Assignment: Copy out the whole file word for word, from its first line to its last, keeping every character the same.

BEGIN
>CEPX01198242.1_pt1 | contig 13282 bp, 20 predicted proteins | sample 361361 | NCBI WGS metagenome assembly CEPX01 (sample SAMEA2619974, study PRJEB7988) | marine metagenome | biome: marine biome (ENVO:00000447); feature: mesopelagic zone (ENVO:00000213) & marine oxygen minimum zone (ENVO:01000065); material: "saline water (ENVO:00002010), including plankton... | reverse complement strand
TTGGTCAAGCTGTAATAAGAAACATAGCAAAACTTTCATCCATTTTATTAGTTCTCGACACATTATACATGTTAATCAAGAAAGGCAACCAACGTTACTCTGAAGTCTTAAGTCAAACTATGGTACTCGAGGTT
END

>CEPX01198242.1_pt1 | contig 13282 bp, 20 predicted proteins | sample 361361 | NCBI WGS metagenome assembly CEPX01 (sample SAMEA2619974, study PRJEB7988) | marine metagenome | biome: marine biome (ENVO:00000447); feature: mesopelagic zone (ENVO:00000213) & marine oxygen minimum zone (ENVO:01000065); material: "saline water (ENVO:00002010), including plankton... | reverse complement strand
TTGGTCAAGCTGTAATAAGAAACATAGCAAAACTTTCATCCATTTTATTAGTTCTCGACACATTATACATGTTAATCAAGAAAGGCAACCAACGTTACTCTGAAGTCTTAAGTCAAACTATGGTACTCGAGGTT